In a word—yes, drain cleaners can damage your plumbing, or at least they have the clear potential to do so. After all, they are highly acidic in nature, with caustic and oxidising active ingredients. You don't have to refrain from using them altogether, but the trick is to use them wisely so that you can avoid expensive damage to your plumbing. Essentially, they should be a last resort.
Prevention Is Better Than Cure
There are a number of (largely) natural methods that claim to unblock drains. They might be effective for minor blockages, but they're not going to pack the punch of a chemical drain cleaner. Baking soda and vinegar can work when it comes to a partial blockage, but again, it's not going to work when your pipes are completely clogged. Some of these cleaning methods are more appropriate as a way of flushing out your drains, which can prevent a major blockage from occurring. Think of them as a form of prevention. Flushing your drains with boiling water from an electric kettle is about the easiest way to flush out your drains, thus minimising the chance that you will have to use a chemical drain cleaner.
A More Natural Approach
You might also want to try a natural product designed to clear drains. Look for a cleaning product that contains bacterial enzymes. These products are usually sold as granules which are sprinkled into the drain, releasing harmless bacteria which then consume any organic matter inside your pipes. The effects are not as immediate as a chemical drain cleaner, but as the bacteria only consume organic material, your pipes will be left totally untouched. These bacterial enzymes do not cause damage to the environment and only have a short period of activity, meaning that they will not continue to consume organic material once they have been flushed into the sewers.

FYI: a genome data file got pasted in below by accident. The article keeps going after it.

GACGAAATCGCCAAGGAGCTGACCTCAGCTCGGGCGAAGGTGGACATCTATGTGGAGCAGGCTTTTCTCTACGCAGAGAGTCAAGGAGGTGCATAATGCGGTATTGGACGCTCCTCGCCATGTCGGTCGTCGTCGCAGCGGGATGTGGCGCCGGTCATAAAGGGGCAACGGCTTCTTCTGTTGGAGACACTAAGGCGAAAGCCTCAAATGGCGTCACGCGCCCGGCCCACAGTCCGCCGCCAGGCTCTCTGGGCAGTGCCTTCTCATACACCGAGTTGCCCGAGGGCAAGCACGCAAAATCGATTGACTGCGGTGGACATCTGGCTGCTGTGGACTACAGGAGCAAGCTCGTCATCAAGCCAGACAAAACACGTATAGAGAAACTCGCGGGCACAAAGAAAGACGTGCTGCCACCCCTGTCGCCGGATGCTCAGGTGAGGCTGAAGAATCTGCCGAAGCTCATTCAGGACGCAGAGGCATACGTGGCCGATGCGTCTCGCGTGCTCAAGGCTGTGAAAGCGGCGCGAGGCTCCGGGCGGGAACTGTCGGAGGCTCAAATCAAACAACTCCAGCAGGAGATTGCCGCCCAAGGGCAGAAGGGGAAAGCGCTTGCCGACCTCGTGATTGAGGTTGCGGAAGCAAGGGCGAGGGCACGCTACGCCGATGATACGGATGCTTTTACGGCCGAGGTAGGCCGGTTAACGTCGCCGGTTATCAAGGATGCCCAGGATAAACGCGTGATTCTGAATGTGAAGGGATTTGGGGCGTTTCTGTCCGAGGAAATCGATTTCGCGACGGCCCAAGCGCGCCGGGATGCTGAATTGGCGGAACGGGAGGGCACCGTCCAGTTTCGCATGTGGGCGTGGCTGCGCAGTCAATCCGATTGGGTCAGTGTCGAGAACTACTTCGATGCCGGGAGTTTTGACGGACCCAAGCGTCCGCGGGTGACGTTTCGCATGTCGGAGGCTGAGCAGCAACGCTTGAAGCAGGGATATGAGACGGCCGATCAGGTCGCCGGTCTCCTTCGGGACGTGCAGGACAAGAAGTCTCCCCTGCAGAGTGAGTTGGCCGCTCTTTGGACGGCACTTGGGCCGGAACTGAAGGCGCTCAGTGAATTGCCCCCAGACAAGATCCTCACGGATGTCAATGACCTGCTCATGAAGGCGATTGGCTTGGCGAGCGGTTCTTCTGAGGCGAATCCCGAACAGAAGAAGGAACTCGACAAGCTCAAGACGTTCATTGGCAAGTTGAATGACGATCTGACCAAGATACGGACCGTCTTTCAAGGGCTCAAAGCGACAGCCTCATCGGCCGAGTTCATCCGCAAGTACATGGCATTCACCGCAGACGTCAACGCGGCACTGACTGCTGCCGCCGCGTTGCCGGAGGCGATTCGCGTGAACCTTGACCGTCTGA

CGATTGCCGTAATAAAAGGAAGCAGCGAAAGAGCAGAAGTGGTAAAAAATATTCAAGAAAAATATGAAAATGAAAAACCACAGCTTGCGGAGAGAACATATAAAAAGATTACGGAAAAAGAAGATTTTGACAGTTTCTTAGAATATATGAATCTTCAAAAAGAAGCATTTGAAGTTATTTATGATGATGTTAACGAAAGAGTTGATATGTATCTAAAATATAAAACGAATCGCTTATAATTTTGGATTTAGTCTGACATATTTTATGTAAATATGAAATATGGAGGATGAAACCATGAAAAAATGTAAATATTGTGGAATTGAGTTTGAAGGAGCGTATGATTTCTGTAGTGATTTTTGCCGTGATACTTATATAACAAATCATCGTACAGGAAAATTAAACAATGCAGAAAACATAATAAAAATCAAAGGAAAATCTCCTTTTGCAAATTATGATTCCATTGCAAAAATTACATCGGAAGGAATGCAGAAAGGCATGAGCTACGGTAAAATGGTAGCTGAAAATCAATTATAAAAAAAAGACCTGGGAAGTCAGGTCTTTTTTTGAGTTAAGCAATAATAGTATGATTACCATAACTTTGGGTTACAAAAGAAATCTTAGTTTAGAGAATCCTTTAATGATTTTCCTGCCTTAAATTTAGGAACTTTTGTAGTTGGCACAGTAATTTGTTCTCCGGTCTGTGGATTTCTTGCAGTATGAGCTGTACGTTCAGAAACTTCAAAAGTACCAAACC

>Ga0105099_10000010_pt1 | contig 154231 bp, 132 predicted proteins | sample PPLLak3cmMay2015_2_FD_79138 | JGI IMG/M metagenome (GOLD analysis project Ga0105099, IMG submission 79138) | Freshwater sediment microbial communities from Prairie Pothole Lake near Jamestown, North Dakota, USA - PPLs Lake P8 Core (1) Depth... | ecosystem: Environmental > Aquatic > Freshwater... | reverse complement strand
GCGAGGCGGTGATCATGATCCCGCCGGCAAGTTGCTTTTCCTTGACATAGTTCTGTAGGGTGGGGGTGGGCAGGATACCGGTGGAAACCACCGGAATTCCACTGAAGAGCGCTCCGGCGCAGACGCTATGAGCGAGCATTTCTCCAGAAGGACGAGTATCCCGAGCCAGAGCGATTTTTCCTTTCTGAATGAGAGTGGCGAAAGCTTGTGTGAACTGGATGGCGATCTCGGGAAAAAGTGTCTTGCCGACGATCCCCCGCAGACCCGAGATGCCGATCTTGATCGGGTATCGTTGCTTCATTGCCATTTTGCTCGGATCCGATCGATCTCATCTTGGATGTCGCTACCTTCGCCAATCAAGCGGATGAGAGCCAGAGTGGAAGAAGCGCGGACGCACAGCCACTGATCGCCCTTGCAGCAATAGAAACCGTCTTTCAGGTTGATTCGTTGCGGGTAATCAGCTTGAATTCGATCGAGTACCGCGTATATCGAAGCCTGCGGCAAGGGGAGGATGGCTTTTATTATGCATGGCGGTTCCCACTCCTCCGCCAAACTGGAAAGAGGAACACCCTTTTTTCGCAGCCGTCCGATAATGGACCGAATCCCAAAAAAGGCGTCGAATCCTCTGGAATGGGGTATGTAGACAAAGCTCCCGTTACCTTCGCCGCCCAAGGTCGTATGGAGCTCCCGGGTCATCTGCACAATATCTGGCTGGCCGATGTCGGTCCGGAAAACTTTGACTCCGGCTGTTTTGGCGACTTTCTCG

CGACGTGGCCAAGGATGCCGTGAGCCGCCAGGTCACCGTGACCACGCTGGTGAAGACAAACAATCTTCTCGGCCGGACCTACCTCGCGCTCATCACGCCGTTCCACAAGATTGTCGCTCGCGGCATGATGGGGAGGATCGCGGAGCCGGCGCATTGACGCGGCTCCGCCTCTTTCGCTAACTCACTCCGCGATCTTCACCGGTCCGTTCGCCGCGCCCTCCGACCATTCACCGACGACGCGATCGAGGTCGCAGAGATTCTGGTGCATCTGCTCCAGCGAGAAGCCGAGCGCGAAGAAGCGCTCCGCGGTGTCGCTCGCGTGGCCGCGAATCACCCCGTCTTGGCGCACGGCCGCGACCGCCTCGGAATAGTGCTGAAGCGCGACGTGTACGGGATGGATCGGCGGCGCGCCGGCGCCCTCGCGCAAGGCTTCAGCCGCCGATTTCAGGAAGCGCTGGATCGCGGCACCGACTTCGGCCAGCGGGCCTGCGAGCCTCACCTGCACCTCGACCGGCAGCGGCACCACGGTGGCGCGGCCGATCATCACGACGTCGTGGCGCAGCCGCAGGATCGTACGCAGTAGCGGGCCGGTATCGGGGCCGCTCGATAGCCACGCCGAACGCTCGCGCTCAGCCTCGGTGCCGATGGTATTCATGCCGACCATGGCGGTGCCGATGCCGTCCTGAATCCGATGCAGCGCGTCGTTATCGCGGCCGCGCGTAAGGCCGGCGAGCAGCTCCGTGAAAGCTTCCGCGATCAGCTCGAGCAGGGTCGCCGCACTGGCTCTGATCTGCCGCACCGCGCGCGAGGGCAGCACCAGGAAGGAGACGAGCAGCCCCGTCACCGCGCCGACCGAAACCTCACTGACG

Using Chemical Drain Cleaners
Perhaps there's a blockage that one of the more natural methods will not be able to handle. This can be true if the blockage is caused by anything non-organic. So yes, in some instances a chemical drain cleaner can be your best bet. Use them sparingly and obtain a product that is specifically designed for the types of pipes you have in your home. If you have plastic pipes as a component of your plumbing, then do not use something specifically designed for metal. Use the product sparingly, and don't be afraid to use less than is recommended before seeing if the product has been successful.
Sometimes it can be necessary to use a chemical drain cleaner, but in order to preserve your pipes, they should not be your first port of call. For really tough clogs, consider contacting a professional drain cleaning service for assistance.